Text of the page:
At first glance, it looks like someone forgot to put the cockpit on a plane. Twin engines give the 2Seas Project unmanned aerial vehicle speed and power, but between them, where a normal airplane would put a pilot, there is instead just a camera, attached beneath the wing and always facing forward. This drone, made mostly of 3-D printed parts, could as soon as 2015 use that camera to hunt drug traffickers in Europe's North Sea.
2SEAS is the younger cousin of SULSA, the first 3-D printed drone, which premiered in 2011. Both drones were made in the United Kingdom by University of Southampton researchers. With a lattice-like, geodesic-reinforced frames, the aircraft are both strong and light.
There are two main differences between the 3-D printed aircraft. The SULSA is entirely 3-D printed, with the exception of its electric engine. This is possible at its small size. 2SEAS, by contrast, has a wingspan more than twice that of the SULSA, which meant the wings and tail were too big to be printed. Instead, they were constructed out of carbon fiber. 2SEAS's main body, the part that houses fuel, surveillance equipment, and engine mountings, is 3-D printed. The other major difference is power—the SULSA uses a single electric engine to power its one propeller, while the 2SEAS has a gasoline engine.
SULSA can fly for 40 minutes on electric power. 2SEAS, with its larger wingspan, twin propellers, and gasoline engine, has a flight time of six hours, cruises at 55 mph (just fast enough to follow a smuggler's speed boat), and can carry more sensors than the SULSA.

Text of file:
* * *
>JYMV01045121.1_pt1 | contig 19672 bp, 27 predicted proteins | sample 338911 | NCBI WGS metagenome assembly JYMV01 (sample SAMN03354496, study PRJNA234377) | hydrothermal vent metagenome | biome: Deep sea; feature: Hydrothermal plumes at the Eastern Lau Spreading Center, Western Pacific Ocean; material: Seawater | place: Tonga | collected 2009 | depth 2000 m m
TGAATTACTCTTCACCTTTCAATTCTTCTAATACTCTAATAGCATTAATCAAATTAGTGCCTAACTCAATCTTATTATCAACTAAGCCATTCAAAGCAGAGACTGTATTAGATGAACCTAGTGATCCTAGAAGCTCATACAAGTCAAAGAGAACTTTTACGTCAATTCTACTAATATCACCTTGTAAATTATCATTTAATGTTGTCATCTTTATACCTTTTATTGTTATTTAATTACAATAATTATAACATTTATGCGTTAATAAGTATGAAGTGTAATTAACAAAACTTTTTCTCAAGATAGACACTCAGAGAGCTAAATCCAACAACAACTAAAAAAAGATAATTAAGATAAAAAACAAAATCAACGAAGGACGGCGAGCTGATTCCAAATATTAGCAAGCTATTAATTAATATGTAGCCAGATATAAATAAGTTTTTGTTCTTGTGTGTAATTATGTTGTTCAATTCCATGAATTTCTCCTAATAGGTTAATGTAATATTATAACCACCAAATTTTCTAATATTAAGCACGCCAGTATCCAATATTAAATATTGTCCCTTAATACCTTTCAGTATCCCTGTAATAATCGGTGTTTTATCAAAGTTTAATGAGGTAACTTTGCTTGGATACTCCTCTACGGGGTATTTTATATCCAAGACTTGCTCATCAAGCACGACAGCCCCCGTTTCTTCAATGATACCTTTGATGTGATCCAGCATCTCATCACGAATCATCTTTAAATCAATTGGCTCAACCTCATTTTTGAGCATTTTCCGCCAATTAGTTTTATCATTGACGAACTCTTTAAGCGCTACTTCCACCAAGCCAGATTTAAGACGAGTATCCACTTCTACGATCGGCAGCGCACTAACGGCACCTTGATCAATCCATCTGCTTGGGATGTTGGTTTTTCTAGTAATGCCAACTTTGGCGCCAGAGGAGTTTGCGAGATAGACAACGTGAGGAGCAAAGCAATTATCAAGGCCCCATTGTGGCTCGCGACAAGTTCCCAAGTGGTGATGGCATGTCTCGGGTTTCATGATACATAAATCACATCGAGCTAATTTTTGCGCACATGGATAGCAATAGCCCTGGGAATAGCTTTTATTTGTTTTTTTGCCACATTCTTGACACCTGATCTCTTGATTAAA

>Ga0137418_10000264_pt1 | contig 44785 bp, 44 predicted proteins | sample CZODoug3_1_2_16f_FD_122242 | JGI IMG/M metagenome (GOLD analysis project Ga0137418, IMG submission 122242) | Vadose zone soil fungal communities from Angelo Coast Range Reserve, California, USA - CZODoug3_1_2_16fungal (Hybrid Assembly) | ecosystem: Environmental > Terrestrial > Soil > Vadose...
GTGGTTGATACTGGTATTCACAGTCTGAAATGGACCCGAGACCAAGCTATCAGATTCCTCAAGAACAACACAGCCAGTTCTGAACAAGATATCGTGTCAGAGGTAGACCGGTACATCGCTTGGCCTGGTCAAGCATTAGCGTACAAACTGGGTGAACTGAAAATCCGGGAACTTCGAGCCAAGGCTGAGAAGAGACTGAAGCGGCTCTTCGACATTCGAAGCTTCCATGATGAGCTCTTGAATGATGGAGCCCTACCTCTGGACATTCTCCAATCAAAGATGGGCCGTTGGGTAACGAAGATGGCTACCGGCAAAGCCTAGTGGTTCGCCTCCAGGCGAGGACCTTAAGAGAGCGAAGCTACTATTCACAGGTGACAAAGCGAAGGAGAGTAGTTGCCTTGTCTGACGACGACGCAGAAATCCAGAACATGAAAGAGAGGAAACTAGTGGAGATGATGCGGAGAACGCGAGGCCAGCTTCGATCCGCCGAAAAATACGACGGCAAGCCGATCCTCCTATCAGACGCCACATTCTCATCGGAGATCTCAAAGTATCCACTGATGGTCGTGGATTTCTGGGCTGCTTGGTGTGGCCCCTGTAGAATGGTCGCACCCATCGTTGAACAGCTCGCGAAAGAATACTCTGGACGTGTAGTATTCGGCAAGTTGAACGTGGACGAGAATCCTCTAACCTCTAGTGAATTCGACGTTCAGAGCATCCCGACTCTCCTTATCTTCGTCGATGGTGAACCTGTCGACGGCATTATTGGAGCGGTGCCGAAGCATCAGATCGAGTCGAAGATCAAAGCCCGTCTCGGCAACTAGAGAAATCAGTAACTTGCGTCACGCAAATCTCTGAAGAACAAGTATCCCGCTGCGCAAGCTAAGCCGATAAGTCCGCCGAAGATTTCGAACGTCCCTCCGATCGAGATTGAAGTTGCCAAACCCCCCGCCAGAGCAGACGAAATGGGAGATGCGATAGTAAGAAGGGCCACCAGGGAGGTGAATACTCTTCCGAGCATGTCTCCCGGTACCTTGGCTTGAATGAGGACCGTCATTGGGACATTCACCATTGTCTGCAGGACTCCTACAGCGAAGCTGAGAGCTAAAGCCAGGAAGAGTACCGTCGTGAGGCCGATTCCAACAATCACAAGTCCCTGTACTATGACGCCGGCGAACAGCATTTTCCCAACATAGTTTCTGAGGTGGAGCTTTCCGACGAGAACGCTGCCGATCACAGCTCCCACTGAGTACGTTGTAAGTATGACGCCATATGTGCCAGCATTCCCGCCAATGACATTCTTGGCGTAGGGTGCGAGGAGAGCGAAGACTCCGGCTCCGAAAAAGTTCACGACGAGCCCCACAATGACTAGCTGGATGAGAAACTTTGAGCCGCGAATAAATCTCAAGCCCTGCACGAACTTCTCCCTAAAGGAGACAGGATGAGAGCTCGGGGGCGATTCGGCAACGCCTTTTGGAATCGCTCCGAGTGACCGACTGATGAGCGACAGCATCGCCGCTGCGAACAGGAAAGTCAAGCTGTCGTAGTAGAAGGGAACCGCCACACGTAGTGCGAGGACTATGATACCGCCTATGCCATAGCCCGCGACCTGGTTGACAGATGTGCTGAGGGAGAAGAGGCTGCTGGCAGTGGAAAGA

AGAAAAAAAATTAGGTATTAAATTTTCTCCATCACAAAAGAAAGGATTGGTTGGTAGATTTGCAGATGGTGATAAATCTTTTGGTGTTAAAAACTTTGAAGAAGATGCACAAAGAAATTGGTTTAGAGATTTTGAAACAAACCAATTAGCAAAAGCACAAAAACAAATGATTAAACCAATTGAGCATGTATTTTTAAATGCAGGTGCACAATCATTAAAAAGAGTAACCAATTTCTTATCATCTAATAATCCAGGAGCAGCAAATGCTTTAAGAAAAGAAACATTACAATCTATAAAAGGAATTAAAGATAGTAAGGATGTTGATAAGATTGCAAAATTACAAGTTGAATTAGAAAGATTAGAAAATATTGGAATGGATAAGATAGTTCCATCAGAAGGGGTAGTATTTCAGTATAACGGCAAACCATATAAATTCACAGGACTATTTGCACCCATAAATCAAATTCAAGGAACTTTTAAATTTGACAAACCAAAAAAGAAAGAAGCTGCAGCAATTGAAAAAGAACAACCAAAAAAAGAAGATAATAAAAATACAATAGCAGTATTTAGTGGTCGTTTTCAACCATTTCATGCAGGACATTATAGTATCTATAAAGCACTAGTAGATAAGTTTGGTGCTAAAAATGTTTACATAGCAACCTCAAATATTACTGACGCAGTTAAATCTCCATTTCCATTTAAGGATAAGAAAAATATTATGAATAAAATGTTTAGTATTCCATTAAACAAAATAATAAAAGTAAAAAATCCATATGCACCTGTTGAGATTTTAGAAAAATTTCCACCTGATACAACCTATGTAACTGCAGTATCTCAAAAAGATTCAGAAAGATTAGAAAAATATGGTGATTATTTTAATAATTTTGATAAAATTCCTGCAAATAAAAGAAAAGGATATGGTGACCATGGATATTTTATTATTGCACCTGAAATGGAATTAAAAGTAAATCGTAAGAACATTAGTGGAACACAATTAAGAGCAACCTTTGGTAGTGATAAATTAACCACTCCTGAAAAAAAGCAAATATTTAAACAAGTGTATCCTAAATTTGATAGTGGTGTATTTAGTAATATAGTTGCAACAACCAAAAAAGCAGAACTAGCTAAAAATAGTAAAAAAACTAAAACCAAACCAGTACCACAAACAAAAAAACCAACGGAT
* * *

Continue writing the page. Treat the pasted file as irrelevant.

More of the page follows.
The 2SEAS drone is still undergoing tests, specifically related to its surveillance equipment. Should it complete those tests, the United Kingdom, France, and the Netherlands are all interested in adopting drones to patrol both the English Channel and the North Sea, or the two seas between them.
Watch it fly below:
I'm still wondering why drug cartels haven't used UAVs for transporting drugs. The price for a fairly robust aircraft with the endurance wouldn't be too expensive. Certainly the flight control systems are available to the less inclined, but designing your own system isn't that difficult either...
Yet another attempt to stop the supply for a seemingly insatiable demand.
Money could be better spent in 1 of 2 ways
1. Legalize enough stuff so that the product was of low cost and regulated
2. Massively bust USERS (not dealers).
Either way could possibly dry up the market. Problem is no different than prohibition.
just as Linda explained I am shocked that a mom can profit $6614 in a few weeks on the computer. did you look at this page.... www.bay95.com
55 mph? If I was a smuggler, it wouldn't keep up with my boat. Isn't it awesome that these morons got billions per year rolling in and don't know a damn thing about anything useful?
I got these really cool 3-D printers as installed appliances at my home--totally free. No lies here. This is a for real fact.
I know. Now you expect the sales pitch, the gimmick, the hook, blah, blah. Or the website where I tell you all how, in return for your info or some socially demeaning work like spamming.
No, you are already at the site where you can learn, and the sales pitch is that you already pay to use your free 3-D printers in your home just as I do; whether you use them much or not. You use them more, you pay more. That's how it works, folks. Water ain't free, ya know.